Myth: Trailer safety chains must rate at or above the ATM of the trailer. The Break Load Limit of the shackle must be 1.5 tonnes greater than the ATM. Shackle colours are not necessary.
Shackles must have a mark or stamp; Dee shackles must rate appropriately to the chain’s capacity.
Both: The chain and shackle have a stamp with a rating.
You can weld a chain in any position on the drawbar.
Myth: Drawbar safety chain attachment points should not come into contact with the road surface. While the trailer doesn’t have a link or in use.
Rated Dee Shackles can be used on trailers up to 4.5t.
Myth: Dee Shackles or Bow Shackles attach the safety chain to chain holders. Alternatively, ½ of the chain link can weld to the trailer chassis up to 3.5t provided the mounting position does not cause the chain to come in contact with the ground when disconnected or detached. Trailers over 3.5t must use chain holders with Grade 80 safety chains attached.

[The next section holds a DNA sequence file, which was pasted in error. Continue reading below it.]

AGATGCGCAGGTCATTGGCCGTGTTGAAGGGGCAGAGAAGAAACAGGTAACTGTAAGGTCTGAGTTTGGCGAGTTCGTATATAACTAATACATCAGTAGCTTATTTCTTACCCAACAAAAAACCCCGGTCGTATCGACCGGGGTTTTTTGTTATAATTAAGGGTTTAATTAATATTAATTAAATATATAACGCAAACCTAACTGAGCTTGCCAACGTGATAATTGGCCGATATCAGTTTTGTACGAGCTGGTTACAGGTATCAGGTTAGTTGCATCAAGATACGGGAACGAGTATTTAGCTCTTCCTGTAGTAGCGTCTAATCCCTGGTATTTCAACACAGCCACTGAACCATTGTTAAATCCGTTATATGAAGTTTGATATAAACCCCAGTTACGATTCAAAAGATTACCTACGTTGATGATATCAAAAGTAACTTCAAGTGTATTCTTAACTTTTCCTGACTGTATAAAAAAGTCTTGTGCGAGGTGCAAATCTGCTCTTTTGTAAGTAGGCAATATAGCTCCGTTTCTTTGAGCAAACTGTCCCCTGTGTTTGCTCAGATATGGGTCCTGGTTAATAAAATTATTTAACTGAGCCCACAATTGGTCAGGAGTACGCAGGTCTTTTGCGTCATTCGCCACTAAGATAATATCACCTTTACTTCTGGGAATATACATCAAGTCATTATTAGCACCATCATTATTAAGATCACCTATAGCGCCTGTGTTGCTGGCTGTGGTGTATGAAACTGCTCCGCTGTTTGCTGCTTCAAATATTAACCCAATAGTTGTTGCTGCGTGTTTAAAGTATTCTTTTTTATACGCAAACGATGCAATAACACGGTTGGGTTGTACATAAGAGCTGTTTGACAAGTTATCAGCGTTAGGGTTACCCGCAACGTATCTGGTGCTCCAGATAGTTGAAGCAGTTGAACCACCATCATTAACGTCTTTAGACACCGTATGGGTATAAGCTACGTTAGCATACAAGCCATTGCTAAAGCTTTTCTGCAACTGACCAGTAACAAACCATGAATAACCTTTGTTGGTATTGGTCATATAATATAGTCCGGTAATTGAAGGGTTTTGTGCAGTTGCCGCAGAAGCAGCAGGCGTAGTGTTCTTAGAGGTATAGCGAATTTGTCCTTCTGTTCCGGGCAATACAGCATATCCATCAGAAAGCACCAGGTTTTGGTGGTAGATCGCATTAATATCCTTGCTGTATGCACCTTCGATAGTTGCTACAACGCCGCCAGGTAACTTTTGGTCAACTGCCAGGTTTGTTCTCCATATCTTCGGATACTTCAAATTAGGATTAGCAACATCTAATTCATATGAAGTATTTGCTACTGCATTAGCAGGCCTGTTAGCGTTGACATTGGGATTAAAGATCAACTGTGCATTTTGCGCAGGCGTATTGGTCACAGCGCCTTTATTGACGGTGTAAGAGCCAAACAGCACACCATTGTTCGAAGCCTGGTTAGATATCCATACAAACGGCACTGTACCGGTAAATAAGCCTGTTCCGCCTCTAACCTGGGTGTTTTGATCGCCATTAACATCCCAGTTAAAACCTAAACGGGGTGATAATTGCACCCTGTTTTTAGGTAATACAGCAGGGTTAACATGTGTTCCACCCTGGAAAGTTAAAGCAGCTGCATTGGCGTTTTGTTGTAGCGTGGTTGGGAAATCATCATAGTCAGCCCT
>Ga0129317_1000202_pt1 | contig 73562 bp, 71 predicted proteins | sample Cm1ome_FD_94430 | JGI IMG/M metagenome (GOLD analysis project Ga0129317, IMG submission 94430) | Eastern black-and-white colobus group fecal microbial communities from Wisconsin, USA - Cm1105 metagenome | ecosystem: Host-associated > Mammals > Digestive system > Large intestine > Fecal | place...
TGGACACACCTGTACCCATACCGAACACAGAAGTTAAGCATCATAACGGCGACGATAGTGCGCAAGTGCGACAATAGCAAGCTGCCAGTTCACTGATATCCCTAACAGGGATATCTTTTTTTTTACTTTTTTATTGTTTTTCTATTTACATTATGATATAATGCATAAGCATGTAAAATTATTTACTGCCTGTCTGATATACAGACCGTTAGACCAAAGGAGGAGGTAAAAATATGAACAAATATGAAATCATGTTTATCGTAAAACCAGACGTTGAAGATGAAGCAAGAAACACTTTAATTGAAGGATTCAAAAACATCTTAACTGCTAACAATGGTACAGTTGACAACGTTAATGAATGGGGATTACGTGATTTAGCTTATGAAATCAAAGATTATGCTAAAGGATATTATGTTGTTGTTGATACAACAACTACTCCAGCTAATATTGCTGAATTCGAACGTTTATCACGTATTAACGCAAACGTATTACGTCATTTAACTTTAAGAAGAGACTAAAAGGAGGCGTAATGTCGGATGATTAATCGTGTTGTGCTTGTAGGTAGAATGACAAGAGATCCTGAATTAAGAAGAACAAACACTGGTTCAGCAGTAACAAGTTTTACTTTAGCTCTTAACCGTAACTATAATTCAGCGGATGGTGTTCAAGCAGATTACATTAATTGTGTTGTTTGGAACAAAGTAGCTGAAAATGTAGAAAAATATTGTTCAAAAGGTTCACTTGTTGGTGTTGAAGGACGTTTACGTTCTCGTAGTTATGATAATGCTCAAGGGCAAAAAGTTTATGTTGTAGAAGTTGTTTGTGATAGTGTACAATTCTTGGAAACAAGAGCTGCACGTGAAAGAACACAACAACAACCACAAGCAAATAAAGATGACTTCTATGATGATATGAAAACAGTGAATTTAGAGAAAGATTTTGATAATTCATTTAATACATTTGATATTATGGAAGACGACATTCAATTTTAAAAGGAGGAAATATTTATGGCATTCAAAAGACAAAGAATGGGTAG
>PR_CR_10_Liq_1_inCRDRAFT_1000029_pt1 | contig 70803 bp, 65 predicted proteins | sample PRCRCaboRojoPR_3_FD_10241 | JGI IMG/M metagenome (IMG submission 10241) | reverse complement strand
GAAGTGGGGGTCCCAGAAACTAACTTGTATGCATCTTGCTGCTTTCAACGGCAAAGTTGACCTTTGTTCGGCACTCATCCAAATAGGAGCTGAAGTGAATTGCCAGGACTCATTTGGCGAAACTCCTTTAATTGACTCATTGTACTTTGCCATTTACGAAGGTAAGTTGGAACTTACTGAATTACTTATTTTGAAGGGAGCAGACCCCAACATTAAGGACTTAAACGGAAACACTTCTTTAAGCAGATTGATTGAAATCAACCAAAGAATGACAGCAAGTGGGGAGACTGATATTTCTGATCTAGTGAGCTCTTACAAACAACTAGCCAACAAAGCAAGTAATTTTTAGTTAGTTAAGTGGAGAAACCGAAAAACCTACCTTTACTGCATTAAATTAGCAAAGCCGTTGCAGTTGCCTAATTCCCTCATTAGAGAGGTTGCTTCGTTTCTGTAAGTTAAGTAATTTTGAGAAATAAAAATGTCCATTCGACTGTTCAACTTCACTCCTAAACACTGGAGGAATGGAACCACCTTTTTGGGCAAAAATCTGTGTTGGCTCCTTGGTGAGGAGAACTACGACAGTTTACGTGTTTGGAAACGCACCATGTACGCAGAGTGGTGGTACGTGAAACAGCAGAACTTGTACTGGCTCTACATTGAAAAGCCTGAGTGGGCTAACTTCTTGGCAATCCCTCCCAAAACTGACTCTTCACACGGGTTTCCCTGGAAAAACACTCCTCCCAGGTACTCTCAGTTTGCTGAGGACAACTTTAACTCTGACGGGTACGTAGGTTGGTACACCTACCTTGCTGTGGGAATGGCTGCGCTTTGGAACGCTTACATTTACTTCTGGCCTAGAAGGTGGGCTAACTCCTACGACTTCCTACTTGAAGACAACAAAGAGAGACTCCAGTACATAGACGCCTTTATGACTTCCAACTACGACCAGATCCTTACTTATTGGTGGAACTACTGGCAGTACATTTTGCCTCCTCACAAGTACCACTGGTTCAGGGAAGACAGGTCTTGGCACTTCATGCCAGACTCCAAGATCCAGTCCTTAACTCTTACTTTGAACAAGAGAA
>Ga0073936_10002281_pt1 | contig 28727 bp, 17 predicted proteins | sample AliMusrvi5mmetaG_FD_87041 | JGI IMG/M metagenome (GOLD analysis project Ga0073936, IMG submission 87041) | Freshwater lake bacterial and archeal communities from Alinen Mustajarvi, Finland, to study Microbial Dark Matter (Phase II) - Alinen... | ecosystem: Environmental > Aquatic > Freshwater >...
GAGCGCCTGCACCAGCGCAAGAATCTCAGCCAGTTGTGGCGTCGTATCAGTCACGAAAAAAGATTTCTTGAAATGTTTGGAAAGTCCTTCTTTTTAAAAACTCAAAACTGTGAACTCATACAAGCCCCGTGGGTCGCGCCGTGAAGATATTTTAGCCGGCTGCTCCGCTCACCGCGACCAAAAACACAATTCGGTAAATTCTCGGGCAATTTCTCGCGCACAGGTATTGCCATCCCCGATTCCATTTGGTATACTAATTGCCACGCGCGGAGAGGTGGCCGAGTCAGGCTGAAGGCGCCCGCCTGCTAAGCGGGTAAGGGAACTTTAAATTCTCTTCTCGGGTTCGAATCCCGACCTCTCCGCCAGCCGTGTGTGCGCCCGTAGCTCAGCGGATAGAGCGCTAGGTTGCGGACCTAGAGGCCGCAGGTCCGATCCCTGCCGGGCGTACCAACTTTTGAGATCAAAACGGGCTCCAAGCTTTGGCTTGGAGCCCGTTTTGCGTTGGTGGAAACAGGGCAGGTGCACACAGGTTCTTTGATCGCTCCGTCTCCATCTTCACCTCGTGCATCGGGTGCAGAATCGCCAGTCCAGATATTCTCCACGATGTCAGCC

Key Points for chain attachment.
- Up to 2.5t trailers and caravans require a single safety chain with a rating that can connect to a chassis rail by an approved and rated hammerlock or similar device.
- 2.5t up to 3.5t trailers and caravans must have two safety chains that can be welded or fixed to a chassis rail by an approved and rated hammerlock or similar device.
- 3.5t to 7.2t safety chains must be Grade 80 and attached to the trailer and towbar using a high tensile 4140 pin.
- One safety chain attachment point is required on a trailer up to 2.5t –
- Two Chains are required on a trailer over 2.5t –
- Galvanised Chain is illegal over 3.5t.
- Require to cross the chain under the tow bar receiver when linking to the tow bar.